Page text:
Why Students Drop Out

Even though school completion rates have continually grown during much of past 100 years, dropping out of school persists as a problem that interferes with educational system efficiency and the most straightforward and satisfying route to individual educational goals for young people. Doll, Eslami, and Walters (2013) present data from seven nationally representative studies (spanning more than 50 years) regarding reasons students drop out of high school. Some excerpts are presented below in tables; however, for a complete discussion, please see the original article: “Understanding Why Students Drop Out of High School, According to Their Own Reports

The selected tables are presented in opposite order than they appear in the article so as to present the most recent data first. Note also that survey questions varied from study to study (database to database) so caution should be taken in making comparisons across years and studies.

Included in the tables presented is an analysis of whether the reasons presented are considered “push,” “pull,” or “falling out” factors. The following briefly presents an explanation from Doll et al. (2013).

Jordan et al. (1994) explained pressures on students of push and pull dropout factors. A student is pushed out when adverse situations within the school environment lead to consequences, ultimately resulting in dropout. . . . [S]tudents can be pulled out when factors inside the student divert them from completing school. . . . Watt and Roessingh (1994) added a third factor called falling out of school, which occurs when a student does not show significant academic progress in schoolwork and becomes apathetic or even disillusioned with school completion. It is not necessarily an active decision, but rather a “side-effect of insufficient personal and educational support” (p. 293).

The National Dropout Prevention Center (NDPC) exists to support those who work to improve student success and graduation rates. NDPC offers a wide range of resources and services to schools, districts, regional agencies, and states. Contact NDPC by (email: ndpc@dropoutprevention.org or phone: (864-642-6372.).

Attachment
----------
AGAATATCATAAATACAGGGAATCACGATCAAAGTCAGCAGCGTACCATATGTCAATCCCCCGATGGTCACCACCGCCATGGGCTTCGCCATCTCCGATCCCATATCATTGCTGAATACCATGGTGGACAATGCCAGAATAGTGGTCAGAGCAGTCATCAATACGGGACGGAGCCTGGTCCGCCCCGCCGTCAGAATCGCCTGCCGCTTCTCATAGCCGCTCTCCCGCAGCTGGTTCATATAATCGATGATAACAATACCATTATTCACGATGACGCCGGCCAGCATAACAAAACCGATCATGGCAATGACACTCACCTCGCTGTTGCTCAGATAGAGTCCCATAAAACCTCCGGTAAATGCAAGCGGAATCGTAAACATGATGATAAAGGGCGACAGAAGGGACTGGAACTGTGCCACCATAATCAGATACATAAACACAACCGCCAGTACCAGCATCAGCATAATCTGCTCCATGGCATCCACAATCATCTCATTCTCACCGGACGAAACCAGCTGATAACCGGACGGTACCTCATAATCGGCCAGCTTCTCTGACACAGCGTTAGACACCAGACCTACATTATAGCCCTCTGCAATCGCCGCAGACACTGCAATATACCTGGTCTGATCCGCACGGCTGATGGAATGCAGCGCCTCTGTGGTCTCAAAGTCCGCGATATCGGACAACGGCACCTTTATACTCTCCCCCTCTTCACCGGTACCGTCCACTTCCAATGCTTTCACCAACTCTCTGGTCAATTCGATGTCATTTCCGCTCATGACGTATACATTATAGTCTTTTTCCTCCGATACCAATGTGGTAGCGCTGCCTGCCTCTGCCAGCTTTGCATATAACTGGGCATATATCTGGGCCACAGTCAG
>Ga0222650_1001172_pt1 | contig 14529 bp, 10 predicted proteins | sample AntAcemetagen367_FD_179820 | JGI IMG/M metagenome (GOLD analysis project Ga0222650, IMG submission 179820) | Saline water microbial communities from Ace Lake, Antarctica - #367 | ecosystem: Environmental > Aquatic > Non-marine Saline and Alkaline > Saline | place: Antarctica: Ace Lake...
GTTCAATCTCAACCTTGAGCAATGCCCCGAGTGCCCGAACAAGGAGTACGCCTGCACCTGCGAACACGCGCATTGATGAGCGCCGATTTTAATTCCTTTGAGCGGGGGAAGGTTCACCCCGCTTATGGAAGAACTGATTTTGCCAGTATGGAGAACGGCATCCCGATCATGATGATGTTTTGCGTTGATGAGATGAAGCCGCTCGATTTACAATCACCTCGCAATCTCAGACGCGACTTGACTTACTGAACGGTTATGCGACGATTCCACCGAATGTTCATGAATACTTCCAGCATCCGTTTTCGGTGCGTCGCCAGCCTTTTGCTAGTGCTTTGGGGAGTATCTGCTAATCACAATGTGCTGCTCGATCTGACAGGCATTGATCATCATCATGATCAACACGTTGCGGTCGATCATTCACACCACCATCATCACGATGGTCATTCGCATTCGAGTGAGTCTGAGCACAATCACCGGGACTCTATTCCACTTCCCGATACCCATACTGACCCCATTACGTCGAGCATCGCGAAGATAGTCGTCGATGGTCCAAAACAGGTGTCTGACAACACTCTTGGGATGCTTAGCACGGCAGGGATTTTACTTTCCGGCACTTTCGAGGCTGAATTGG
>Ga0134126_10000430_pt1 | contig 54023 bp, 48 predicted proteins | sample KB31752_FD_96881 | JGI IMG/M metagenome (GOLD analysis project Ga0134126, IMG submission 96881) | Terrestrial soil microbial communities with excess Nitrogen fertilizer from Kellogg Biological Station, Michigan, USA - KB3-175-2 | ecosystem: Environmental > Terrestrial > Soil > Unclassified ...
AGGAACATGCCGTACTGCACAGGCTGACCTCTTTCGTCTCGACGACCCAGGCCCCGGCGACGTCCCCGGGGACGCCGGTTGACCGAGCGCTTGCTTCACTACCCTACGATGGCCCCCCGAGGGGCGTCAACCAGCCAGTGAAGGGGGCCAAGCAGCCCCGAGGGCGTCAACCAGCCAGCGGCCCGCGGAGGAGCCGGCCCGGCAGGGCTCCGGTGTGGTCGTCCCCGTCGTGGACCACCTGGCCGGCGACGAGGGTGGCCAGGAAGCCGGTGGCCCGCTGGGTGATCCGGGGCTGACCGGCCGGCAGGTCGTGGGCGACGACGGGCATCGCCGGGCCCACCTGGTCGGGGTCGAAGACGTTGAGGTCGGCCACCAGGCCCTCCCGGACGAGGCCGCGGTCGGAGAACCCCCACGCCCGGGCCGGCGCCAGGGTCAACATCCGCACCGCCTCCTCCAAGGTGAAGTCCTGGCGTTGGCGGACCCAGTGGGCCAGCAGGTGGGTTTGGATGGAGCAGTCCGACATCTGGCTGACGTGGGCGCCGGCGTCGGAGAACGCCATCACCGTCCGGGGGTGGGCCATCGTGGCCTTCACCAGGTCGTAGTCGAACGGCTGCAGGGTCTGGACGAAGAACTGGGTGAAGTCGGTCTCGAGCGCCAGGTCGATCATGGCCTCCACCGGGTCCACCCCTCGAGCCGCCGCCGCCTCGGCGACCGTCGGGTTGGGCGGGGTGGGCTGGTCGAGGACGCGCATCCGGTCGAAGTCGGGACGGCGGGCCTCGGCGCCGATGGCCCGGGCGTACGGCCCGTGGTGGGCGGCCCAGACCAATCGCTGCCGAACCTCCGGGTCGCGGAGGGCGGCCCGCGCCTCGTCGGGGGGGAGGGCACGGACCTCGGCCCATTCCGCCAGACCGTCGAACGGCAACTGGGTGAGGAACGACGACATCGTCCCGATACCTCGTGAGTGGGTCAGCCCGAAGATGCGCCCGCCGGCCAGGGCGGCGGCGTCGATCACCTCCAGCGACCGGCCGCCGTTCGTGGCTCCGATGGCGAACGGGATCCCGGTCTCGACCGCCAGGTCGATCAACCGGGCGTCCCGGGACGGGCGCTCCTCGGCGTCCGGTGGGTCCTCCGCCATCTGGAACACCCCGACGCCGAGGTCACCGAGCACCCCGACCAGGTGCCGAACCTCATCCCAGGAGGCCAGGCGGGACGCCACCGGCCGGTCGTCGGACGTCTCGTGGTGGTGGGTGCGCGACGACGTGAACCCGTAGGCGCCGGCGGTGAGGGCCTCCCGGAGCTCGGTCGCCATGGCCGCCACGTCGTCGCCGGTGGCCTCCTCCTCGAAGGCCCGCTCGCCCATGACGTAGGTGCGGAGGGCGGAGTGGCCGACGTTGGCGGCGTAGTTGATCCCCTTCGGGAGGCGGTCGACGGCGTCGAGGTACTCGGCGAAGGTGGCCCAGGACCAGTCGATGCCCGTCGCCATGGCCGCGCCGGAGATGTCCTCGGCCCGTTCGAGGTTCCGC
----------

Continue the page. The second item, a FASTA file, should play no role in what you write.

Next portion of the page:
TypeRankCause of DropoutOverall Frequency PercentageMalesFemales
OverallPushed out—10 factors48.753.147.1
Pulled out—8 factors36.930.440.0
Falling out—3 factors14.316.512.9

School-related reasons:

Push1Missed too many school days43.544.142.7
Pull2Thought it would be easier to get GED40.541.539.1
Push3Was getting poor grades/failing school38.040.135.2
Fall4Did not like school36.640.132.0
Push5Could not keep up with schoolwork32.129.735.3
Push8Thought could not complete course requirements25.622.939.0
Push9Could not get along with teachers25.027.721.6
Fall12Did not feel belonged there19.919.919.9
Push13Could not get along with others18.717.720.1
Push14Was suspended16.922.99.0
Fall17Changed schools and did not like new one11.214.57.0
Push18Thought would fail competency test10.59.012.3
Push19Did not feel safe10.010.59.5
Push20Was expelled9.915.23.0!

Family-related reasons:

Pull6Was Pregnant27.827.8
Pull11Had to support family20.017.623.0
Pull15To care for a member of the family15.515.216.0
Pull16Became a father/mother of a baby14.46.225.0
Pull21Married or planned to get married6.83.011.6

Employment-related reasons:

Pull7Got a job27.833.520.3
Pull10Could not work at same time21.723.119.9
Source. Dalton, Glennie, Ingels, and Wirt (2009, p.22); Dropout Indicator 29.

Featured Resources

Doll, J. J., Eslami, Z., & Walters, L. (2013).  Understanding Why Students Drop Out of High School, According to Their Own ReportsSAGE Open, 3
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